“I give credit to Professor Arthur Takahashi for jumpstarting my editing skills in Premiere Pro, which is what I use to edit the videos I make. In his class, I was able to learn the fundamentals of the software and create videos that would help me while editing my basketball videos,” he said.“Learning the basic skills of editing here at AU has helped me tremendously. I had no idea how to work the Adobe software, so taking the COMM 3030 course got me to learn new skills that eventually led to making a name for myself not only in the city but around the state. If it wasn’t for the class, Crodfilms wouldn’t be what it is today. At any gym I go inside around town, somebody knows who I am due to my work.”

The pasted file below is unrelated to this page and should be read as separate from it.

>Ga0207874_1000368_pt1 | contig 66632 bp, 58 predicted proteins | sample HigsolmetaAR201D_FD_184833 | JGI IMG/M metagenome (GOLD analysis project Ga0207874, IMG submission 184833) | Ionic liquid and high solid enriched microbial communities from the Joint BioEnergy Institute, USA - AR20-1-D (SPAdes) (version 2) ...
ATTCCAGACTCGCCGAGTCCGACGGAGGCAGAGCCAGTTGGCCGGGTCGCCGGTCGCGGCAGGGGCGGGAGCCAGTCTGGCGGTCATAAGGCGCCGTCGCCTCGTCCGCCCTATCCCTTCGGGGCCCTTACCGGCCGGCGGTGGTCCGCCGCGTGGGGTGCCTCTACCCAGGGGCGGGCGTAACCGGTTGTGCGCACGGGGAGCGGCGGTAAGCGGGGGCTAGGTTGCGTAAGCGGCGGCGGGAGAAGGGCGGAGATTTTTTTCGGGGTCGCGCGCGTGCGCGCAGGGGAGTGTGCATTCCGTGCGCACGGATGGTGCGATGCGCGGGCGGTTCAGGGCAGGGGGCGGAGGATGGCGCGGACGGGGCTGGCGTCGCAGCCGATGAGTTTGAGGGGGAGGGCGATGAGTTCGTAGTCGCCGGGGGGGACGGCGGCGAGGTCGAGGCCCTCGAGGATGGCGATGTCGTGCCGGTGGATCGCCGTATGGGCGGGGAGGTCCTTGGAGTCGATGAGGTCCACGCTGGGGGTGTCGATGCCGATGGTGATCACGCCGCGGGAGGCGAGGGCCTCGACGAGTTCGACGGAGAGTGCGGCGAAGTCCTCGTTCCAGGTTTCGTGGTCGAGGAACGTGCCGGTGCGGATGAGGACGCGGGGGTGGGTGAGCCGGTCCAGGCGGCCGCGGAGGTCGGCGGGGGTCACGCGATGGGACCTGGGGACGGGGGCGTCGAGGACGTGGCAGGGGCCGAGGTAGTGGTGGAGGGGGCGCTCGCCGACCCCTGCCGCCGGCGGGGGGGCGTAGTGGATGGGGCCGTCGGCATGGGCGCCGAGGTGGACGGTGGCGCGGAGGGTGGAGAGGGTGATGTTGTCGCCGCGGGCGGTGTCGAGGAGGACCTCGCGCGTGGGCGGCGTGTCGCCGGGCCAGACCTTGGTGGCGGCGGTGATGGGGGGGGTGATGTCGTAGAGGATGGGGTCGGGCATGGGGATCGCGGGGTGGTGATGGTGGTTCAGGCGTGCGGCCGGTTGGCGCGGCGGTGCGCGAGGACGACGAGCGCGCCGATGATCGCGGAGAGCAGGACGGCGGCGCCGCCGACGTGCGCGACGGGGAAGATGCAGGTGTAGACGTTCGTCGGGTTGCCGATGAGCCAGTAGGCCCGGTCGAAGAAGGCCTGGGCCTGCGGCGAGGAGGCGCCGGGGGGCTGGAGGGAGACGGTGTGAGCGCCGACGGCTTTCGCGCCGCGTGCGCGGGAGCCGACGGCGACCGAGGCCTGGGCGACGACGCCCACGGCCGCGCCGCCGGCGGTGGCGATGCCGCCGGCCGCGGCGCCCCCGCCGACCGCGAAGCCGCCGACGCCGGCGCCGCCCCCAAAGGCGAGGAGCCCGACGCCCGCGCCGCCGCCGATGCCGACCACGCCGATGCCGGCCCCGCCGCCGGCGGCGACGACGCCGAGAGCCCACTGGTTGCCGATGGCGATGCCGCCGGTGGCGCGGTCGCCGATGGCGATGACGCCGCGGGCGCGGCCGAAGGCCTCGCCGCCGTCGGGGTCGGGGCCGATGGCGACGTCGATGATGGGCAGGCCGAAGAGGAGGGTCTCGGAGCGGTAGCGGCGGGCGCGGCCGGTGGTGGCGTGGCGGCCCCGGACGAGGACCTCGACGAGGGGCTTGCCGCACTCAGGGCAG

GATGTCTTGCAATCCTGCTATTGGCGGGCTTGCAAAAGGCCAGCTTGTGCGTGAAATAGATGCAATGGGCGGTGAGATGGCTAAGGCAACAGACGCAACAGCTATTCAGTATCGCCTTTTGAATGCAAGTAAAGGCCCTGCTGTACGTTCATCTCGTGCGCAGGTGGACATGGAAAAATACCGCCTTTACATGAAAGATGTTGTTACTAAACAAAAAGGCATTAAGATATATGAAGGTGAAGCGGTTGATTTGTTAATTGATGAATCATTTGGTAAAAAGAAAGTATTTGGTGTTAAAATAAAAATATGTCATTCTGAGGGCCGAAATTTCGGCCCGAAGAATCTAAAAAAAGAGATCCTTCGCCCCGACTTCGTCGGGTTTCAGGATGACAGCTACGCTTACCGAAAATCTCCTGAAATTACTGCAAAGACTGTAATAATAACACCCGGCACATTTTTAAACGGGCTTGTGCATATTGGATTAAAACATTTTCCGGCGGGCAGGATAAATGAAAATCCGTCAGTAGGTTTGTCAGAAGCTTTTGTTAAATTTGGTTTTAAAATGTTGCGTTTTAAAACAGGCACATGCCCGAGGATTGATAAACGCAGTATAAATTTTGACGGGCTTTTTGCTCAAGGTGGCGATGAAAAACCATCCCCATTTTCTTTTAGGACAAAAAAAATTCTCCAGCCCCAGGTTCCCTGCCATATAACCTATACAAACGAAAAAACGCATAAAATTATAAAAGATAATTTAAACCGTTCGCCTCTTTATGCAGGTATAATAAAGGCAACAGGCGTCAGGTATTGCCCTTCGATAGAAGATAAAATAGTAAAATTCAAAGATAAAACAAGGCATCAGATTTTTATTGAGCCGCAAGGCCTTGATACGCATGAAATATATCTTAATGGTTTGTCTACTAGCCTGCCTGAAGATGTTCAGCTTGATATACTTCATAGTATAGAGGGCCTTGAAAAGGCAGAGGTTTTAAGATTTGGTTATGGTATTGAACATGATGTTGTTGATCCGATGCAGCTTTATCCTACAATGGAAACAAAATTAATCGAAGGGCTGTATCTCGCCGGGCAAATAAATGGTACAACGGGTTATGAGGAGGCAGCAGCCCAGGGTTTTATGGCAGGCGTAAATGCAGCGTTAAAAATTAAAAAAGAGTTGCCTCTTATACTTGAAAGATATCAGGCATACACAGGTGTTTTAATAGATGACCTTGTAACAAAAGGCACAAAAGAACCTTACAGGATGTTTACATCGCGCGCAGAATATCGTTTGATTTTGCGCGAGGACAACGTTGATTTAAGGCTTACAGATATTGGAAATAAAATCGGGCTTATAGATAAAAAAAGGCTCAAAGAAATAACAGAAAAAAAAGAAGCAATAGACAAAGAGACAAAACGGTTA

Rodriguez is preparing to declare a minor in business administration to keep his company running smoothly, and after graduation, he plans to head straight to graduate school for a sports management or sports communication degree.
Other communication students are building professional experience with part-time work. Students Chris Rickerson and Shelbie Summerlin, Rodriguez’s colleagues on The Bell Ringer staff, have been covering high school sports for The Augusta Press, a local online newspaper. They were connected to the opportunity thanks to Dr. David Bulla, chair of the Department of Communication.
“I took Dr. Bulla’s sports communication class during the fall and he said The Augusta Press was looking for students to cover high school football on Friday night. I began covering football for them and loved it. I also am covering some high school basketball for them now,” Rickerson said.